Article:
Tag: media/Archives

News Story Life Cycle

A big story changes fast at first, then evolves slowly over time. How do you let web-visitors follow that story? A single URL with all the info? A unique tag (or shortcode)?

How can one URL work both for those wanting to start from the beginning and for those just needing updates? Can one page contain everything from the initial tweets to the later analysis, historical perspective, and multimedia elements?

The answer to all above: Not easily. Mediabistro’s 10,000 Words outlines “The New, Convoluted Life Cycle Of A Newspaper Story.” The Seattle Times’ Lauren Rabaino summarizes what needs doing, presents some successful attempts, and offers her news-story info flow chart:


YouTube: Copyright Workshop

YouTube workshop- blackboard logoGoogle/YouTube has its own Copyright Workshop with a well-linked lesson on the fine line between Fair Use and copyright infringement. Also check:

Chilling Effects“aims to help you understand the protections that the First Amendment and intellectual property laws give to your online activities.” (A clearinghouse project of the Electronic Frontier Foundation and Harvard, Stanford, Berkeley, University of San Francisco, University of Maine, George Washington School of Law, and Santa Clara University School of Law clinics.)

The Stanford Fair Use Project “(the ‘FUP’) was founded in 2006 to provide legal support to a range of projects designed to clarify, and extend, the boundaries of ‘fair use’ in order to enhance creative freedom.

The Center for Social Media of American University “showcases and analyzes media for public knowledge and action.”

Now it’s time to steal some Disney — legally, of course. Professor Eric Faden, Bucknell University painstakingly pieced together this sampled summation, “A Fair(y) Use Tale:”

Remember, “Fair Use” is more a legal defense than a legal right; from Title 17 of the United States Code:

Section 107. Limitations on exclusive rights: Fair use

Notwithstanding the provisions of sections 106 and 106A [setting forth copyright owners’ exclusive rights and visual artists’ artistic rights], the fair use of a copyrighted work, including such use by reproduction in copies or phonorecords or by any other means specified by that section, for purposes such as criticism, comment, news reporting, teaching (including multiple copies for classroom use), scholarship, or research, is not an infringement of copyright. In determining whether the use made of a work in any particular case is a fair use the factors to be considered shall include ?

1. the purpose and character of the use, including whether such use is of a commercial nature or is for nonprofit educational purposes;

2. the nature of the copyrighted work;

3. the amount and substantiality of the portion used in relation to the copyrighted work as a whole; and

4. the effect of the use upon the potential market for or value of the copyrighted work.

The fact that a work is unpublished shall not itself bar a finding of fair use if such finding is made upon consideration of all the above factors.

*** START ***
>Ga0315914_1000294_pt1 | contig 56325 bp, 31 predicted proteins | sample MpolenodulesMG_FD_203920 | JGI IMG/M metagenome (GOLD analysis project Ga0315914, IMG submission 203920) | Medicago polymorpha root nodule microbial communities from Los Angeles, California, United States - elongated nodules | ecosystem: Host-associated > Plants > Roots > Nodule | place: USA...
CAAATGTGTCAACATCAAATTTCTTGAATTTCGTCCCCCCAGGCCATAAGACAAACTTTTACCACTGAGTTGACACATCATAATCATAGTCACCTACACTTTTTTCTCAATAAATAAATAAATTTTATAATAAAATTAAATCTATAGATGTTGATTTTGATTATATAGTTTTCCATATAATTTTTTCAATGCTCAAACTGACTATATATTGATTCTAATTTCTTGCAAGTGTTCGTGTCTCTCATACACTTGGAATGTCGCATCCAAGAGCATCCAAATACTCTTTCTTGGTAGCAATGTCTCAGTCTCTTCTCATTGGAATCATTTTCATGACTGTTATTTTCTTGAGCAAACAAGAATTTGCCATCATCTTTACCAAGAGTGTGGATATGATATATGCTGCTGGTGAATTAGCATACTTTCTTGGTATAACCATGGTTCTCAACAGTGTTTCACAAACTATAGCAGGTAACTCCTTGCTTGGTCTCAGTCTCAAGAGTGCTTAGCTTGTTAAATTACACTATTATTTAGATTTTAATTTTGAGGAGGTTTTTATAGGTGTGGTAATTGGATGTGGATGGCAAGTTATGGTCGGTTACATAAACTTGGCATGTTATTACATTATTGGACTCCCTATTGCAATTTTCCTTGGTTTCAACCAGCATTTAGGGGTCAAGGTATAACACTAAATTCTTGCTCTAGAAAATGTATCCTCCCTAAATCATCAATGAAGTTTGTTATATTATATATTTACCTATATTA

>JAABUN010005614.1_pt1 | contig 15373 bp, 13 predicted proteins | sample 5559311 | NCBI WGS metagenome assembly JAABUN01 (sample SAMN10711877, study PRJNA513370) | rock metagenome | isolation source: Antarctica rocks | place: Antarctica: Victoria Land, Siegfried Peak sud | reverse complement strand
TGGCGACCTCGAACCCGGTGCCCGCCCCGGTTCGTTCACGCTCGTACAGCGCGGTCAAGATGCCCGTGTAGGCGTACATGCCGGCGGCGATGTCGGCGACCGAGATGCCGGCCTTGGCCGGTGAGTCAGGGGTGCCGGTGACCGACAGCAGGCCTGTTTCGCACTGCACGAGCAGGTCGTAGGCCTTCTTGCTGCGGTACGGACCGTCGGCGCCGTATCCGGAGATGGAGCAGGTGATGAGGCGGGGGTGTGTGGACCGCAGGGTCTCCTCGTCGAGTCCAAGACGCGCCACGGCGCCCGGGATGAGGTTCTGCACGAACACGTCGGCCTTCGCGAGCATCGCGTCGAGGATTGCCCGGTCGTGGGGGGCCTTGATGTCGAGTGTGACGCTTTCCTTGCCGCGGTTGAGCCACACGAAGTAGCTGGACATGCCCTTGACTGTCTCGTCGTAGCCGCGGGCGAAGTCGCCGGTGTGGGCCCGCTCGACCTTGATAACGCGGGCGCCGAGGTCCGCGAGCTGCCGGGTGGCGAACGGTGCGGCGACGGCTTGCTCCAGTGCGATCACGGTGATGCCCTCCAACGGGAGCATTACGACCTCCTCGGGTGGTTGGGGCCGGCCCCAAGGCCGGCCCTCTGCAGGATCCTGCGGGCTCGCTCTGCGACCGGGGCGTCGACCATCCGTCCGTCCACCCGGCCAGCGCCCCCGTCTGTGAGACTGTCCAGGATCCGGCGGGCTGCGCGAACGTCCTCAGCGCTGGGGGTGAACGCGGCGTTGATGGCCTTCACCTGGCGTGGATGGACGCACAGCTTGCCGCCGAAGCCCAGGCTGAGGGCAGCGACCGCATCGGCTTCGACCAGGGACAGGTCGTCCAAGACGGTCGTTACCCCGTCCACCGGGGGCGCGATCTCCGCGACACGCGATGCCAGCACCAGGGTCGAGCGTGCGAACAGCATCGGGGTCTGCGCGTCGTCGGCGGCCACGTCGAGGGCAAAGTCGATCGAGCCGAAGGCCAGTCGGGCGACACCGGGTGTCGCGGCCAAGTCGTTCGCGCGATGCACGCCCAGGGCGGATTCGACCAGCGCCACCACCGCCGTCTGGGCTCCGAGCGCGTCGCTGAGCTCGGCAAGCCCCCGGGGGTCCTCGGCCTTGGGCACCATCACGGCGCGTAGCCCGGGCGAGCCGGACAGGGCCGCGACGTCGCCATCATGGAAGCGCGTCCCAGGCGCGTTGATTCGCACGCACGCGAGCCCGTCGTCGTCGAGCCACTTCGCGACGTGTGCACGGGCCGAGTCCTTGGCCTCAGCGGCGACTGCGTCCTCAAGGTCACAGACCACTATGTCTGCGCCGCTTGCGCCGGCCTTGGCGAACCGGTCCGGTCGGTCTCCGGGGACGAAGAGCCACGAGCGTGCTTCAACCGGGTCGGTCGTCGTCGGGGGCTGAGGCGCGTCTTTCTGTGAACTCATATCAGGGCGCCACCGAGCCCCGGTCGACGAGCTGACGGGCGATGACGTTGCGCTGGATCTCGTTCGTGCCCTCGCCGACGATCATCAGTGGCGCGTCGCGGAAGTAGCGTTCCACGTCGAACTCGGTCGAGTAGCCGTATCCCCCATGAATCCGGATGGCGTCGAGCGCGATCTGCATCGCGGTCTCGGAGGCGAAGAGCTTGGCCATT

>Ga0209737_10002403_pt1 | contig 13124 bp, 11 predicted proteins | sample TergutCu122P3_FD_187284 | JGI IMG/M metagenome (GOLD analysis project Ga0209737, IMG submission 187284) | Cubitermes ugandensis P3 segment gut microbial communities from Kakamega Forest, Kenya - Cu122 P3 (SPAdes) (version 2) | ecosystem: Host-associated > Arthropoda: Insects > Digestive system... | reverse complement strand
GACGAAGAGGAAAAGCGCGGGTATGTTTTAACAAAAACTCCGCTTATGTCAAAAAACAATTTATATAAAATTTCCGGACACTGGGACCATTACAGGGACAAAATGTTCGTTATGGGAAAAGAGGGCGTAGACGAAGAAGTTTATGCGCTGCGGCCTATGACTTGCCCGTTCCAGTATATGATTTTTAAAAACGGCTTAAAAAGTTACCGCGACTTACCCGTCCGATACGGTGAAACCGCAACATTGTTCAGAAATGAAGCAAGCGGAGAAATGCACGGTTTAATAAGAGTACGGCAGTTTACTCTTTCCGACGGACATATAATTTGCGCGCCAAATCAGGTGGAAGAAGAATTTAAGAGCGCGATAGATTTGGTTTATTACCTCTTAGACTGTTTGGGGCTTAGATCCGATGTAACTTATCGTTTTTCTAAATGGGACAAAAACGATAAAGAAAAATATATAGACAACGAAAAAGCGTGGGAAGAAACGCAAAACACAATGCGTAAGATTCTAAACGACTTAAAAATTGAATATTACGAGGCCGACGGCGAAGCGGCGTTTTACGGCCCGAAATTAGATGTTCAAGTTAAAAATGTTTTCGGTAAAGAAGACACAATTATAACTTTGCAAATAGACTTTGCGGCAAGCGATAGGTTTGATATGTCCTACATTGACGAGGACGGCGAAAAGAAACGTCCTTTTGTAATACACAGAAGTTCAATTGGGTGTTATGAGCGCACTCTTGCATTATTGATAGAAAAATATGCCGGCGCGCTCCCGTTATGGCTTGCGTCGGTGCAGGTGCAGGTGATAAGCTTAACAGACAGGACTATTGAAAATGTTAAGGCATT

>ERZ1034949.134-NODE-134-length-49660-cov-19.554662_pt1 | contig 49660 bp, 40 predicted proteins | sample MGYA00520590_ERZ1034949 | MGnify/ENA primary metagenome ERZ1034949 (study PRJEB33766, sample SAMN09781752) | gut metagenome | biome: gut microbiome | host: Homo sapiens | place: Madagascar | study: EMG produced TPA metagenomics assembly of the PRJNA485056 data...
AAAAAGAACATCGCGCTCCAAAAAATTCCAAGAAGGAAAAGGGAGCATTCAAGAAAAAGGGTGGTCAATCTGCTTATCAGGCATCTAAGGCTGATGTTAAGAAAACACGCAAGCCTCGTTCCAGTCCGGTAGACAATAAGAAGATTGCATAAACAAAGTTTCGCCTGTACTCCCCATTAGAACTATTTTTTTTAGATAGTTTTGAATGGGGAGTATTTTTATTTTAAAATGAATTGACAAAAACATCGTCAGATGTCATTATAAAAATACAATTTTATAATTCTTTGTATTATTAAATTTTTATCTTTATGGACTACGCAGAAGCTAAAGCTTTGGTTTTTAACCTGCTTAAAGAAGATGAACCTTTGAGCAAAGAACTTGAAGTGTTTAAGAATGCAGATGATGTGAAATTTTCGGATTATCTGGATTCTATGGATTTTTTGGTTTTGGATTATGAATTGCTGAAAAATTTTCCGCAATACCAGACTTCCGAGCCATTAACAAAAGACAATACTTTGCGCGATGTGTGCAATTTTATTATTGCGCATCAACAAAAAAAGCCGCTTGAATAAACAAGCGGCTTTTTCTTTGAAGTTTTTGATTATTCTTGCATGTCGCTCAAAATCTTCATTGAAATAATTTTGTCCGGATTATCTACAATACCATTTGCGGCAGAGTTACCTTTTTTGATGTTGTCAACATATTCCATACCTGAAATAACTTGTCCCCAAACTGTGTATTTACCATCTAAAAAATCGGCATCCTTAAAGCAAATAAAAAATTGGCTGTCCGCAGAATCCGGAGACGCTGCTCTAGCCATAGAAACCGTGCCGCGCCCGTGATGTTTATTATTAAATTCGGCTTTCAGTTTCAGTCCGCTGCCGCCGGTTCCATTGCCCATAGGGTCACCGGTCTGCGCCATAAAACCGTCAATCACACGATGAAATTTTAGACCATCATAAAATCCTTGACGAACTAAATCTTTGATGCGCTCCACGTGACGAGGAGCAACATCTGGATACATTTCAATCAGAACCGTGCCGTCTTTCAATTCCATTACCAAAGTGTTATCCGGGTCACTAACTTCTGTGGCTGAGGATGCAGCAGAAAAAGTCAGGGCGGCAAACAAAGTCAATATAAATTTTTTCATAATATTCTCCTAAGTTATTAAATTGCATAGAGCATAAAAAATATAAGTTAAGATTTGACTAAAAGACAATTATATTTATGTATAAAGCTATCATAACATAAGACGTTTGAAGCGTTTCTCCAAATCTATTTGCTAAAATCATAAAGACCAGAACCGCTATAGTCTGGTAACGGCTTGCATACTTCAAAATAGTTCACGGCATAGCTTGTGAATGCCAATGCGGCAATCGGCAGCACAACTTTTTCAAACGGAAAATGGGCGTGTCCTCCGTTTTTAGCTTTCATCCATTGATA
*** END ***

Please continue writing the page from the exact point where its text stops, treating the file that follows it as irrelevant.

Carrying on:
140MB Music from 170M Americans

170 Million Americans for Public Broadcasting, logoThe campaign 170 Million Americans for Public Broadcasting has some good news and a gift of thanks:

Thanks to you, the majority of federal funding for public broadcasting was preserved during the 2011 budget debate.

As a token of our gratitude, 170 Million Americans for Public Broadcasting and Anti-records are releasing RAISE YOUR VOICE! Sixteen free tracks from some of your favorite musicians – available only to advocates for public broadcasting for a limited time.

How can you download your free album?

Visit RYVoice.org and enter your contact information – then follow the downloading instructions on your screen.  (Yes, we already have your contact info, but we still need you to enter your email address and zip to set up the download properly.  We won’t send you any duplicate emails – promise!)

Invite your friends through Facebook and Twitter to join our campaign and download their free album as well! The 2012 budget debate in Washington will be a tough fight, and we need as many advocates to join us in support of public broadcasting.

RAISE YOUR VOICE! features artists who love public broadcasting and want to give back, including: Tom Waits, Wilco, Neko Case, Booker T. Jones, Man Man, Frank Turner, Mavis Staples, Jolie Holland, William Elliott Whitmore, Tinariwen, Lost in the Trees, Sean Rowe, Dr. Dog, Joe Henry, Marketa Irglova and Devotchka.

Thank you to Anti-records and these amazing recording artists for their contributions to the 170 Million Americans campaign!

Thank you, again, for being a part of our campaign to support a strong public media in America.

170 Million Americans for Public Broadcasting

HV119- Trouble

Hearing Voices from NPR®
119 Trouble: From Bad to Worse
Host: Barrett Golding of Hearing Voices
Airs week of: 2011-07-20

“Trouble” (52:00 mp3):

If you’re looking for trouble, you come to the right place:

“Private Eye” (2011 / 10:59) Erica Heilman

Erica was a private investigator; now she’s a radio producer. The skills overlap: you ask questions, try to figure what happened, and make a report. (None of the interviewees were clients when she recorded them.) Produced by Larry Massett.

“Old News” (2005 / 11:07) Joe Frank

Recitations from the nightly news: a litany of tragedy, mayhem and murder. From Joe’s 2005 hour Bad Faith, and in his collections in the Joe Frank Shop, on the CD Joe Frank Team Favorites, Volume 2. Music: “A Mother (For Your Mind)” The Herbaliser, Blow Your Headphones.

“Mrs. G’s House” (13:45) Katie Davi